The worst thing to happen to young love? Getting old.
By Ashley Moreno, Fri., March 13, 2015
To follow her debut film, A Teacher, about an illicit romance between student and teacher, writer/director Hannah Fidell again turns her lens to love. But Fidell's new film, 6 Years, offers a more common scene: Two college-aged high school sweethearts are madly in love but unsure how to adapt their relationship to adulthood.
Mel (American Horror Story's Taissa Farmiga) is a junior, while Dan (Boardwalk Empire's Ben Rosenfield) will soon graduate college and is contemplating a move to Brooklyn. Naturally, it's straining their Austin-based relationship. Plus, he interns at a record label with Amanda (Lindsay Burdge), an attractive woman who shares his interest in music. It's a tough, but familiar situation. "Everyone on set had experiences like this and could really relate to it," says Fidell. "For a lot of people, it was very cathartic on set."
To help capture the feeling of late college, early adulthood, Fidell relied heavily on her own experiences. "I wanted it to feel very much like where I went to college in Bloomington," says Fidell. "I pulled out some of my old photos for the production designers to essentially copy the way that we had decorated our rooms in college, even my boyfriend's room." Much of the rest of the film grew organically. "I gave the actors and everyone a 40-page outline. It had some key dialogue. A lot of it was images, which is part of my writing process," says Fidell. "I spent quite a bit of time with the actors, getting to know their characters, getting to know their backstory. And we came up with all of that together and just hung out. I thought that was the best kind of rehearsal we could have done."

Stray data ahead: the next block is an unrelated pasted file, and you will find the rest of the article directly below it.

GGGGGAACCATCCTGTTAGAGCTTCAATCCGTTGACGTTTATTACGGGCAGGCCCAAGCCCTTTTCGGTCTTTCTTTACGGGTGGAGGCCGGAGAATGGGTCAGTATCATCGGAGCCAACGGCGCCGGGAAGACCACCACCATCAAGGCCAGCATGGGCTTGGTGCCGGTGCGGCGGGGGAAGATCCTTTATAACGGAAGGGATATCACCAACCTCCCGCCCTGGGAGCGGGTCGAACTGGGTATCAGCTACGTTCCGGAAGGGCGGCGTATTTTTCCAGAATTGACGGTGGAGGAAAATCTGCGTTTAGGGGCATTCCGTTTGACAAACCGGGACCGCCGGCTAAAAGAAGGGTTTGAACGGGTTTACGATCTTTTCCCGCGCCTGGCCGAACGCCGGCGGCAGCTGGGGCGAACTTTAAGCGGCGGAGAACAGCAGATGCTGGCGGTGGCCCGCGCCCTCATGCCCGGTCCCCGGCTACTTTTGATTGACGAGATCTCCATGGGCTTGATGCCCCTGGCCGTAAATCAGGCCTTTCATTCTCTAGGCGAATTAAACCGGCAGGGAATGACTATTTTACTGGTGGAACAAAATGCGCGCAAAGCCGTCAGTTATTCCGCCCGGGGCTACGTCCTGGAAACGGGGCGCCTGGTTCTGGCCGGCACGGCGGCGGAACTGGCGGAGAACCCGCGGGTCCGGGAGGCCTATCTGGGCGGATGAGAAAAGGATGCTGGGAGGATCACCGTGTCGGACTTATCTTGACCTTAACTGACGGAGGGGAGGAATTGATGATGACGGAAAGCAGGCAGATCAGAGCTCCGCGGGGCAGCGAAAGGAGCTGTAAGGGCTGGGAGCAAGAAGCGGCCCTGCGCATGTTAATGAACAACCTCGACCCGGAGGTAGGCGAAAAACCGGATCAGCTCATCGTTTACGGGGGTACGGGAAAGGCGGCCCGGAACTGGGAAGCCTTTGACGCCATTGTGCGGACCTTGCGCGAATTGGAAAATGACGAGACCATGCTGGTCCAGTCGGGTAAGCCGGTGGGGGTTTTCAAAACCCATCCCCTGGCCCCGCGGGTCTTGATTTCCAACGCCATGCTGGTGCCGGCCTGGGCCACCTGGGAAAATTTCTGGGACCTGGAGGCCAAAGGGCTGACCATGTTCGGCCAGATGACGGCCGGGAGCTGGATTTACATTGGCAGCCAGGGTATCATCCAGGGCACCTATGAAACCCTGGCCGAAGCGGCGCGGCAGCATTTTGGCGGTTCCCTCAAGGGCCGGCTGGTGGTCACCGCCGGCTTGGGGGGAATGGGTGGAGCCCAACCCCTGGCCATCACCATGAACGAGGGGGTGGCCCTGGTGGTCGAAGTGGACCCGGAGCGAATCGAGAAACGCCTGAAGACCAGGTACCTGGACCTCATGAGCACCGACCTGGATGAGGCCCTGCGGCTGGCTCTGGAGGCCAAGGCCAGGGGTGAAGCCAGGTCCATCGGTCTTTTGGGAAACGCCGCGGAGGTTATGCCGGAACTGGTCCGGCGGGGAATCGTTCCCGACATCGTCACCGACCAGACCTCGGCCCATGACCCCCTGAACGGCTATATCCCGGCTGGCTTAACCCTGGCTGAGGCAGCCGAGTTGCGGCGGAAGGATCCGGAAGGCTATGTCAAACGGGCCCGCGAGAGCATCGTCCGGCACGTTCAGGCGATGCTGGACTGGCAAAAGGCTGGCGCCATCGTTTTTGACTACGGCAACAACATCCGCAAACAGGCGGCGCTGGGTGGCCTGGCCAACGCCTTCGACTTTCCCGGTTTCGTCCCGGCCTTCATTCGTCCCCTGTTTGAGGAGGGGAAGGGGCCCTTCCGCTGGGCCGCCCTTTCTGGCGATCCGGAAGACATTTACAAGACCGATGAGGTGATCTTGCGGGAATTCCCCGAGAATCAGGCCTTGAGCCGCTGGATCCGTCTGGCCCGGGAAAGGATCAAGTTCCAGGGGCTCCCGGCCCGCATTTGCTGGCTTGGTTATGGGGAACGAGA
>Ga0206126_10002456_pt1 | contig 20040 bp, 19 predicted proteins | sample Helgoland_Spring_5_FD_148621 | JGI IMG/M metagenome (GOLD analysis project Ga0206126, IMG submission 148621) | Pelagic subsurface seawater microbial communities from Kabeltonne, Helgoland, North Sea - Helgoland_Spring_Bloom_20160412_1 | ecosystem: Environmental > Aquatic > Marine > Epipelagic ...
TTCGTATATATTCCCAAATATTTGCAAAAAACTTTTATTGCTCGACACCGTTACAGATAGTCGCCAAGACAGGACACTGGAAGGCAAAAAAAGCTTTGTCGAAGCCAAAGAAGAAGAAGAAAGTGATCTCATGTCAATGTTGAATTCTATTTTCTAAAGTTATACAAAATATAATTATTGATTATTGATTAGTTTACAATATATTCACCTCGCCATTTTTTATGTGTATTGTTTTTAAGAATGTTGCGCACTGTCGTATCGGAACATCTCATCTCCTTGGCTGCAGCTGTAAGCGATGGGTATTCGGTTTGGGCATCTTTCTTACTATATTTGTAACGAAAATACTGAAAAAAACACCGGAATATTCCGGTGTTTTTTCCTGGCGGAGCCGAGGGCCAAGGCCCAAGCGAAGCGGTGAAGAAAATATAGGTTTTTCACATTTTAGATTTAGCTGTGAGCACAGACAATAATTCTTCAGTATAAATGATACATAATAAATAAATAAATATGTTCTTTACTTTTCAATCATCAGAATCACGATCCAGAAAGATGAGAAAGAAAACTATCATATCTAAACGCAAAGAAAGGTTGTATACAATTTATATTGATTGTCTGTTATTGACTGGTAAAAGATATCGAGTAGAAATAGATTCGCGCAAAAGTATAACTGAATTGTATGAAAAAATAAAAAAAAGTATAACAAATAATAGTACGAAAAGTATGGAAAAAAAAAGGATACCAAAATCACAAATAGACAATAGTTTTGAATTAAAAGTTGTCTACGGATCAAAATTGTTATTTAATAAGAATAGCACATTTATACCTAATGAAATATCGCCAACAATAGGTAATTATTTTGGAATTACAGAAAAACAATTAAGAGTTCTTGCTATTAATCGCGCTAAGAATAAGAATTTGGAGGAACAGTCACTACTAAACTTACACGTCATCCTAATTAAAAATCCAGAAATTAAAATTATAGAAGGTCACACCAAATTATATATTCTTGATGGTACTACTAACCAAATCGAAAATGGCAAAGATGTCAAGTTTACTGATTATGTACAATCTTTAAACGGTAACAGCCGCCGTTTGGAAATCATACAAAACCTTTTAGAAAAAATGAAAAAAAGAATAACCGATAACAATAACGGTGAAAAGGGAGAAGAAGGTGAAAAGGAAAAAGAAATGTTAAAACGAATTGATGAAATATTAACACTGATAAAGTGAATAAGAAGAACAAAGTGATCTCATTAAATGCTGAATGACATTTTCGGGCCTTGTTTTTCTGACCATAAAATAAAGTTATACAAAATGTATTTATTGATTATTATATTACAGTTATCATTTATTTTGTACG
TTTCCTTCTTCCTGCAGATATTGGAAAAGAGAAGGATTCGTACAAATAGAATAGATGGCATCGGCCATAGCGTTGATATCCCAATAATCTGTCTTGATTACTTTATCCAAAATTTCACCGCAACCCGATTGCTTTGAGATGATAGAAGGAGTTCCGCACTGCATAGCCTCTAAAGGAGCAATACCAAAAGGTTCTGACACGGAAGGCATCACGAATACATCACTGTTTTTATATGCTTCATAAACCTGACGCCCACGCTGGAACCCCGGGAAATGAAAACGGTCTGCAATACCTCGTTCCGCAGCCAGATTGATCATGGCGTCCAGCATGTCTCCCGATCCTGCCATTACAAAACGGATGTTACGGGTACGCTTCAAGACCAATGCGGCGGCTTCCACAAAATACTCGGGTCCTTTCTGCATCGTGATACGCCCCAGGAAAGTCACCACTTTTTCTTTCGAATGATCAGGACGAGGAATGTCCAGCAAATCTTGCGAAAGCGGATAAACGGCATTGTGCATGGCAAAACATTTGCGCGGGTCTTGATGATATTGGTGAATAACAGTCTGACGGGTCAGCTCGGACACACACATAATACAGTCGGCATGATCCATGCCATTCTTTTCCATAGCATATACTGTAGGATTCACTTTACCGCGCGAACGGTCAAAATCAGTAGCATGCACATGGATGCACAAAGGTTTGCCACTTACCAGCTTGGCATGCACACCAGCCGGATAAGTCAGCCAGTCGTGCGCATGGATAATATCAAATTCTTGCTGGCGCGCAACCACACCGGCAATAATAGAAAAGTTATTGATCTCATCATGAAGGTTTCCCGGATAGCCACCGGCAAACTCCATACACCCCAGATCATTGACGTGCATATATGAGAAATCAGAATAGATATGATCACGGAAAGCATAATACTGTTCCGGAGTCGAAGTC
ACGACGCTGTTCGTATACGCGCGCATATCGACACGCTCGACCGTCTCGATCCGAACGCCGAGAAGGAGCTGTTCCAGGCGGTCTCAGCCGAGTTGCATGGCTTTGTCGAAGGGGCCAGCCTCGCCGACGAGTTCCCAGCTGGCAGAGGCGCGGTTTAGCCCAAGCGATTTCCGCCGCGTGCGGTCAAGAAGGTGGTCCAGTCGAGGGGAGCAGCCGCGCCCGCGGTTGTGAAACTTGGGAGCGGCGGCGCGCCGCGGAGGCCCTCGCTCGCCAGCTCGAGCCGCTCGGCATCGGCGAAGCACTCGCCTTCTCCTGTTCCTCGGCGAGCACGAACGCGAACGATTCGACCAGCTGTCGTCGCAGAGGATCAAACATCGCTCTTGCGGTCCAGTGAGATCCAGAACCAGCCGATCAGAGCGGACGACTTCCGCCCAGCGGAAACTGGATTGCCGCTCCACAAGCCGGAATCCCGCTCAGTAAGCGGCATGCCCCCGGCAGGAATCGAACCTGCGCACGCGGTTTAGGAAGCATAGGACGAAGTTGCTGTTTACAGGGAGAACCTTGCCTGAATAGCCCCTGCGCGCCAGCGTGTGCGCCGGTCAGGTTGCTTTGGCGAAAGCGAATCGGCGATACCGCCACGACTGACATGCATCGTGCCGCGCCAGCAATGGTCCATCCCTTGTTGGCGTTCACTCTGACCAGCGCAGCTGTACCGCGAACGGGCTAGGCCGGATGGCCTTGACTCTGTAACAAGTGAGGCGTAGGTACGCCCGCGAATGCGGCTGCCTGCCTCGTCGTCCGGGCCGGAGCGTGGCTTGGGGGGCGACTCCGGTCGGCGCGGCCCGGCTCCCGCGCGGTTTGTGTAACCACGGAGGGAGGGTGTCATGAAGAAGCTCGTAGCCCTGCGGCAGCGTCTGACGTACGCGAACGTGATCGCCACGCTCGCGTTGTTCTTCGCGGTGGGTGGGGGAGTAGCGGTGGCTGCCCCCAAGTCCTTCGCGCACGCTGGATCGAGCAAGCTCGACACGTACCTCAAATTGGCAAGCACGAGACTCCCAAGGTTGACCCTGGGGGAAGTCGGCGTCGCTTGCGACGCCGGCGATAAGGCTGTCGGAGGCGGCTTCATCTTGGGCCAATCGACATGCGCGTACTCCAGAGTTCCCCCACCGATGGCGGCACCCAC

For the script, Fidell took a cue from executive producers Jay and Mark Duplass, co-creators of HBO's Togetherness (and the producers, together or individually, of four SXSW 2015 films). "I very much wanted to do something in the style of the Duplass brothers. Just as a way for me to expand and test my limits as a filmmaker," says Fidell. "This film was mostly improv, and that's something that I hadn't done before, and something they do quite often. So it was a whole new way of filmmaking for me." This style change left its mark on the filming process as well. With the actors more or less having "free rein," Fidell says she shot the film "much more like a documentary."
When Mark Duplass first approached Fidell to make what would be 6 Years, he offered the idea of a young-adult domestic abuse narrative. While that theme may not take center stage, it remains a haunting undercurrent that bubbles over several times in startling ways. "I didn't want to make something so obvious as, they're drinking and they beat each other up. I just can't think that way," says Fidell. "I wanted to do something where you're unsure if it's abuse." This is one of the reasons 6 Years never feels too nostalgic or too saccharine sweet. There's something truly off about Dan and Mel's relationship. "I wanted to make it unsettling in that you see yourself in these people," says Fidell. "And yet they're doing things and fighting in a way that is so unhealthy and so wrong."
Narrative Competition, World Premiere
6 Years Saturday, March 14, 1:30pm, Alamo Ritz Sunday, March 15, 9:45pm, Rollins Friday, March 20, 11am, Topfer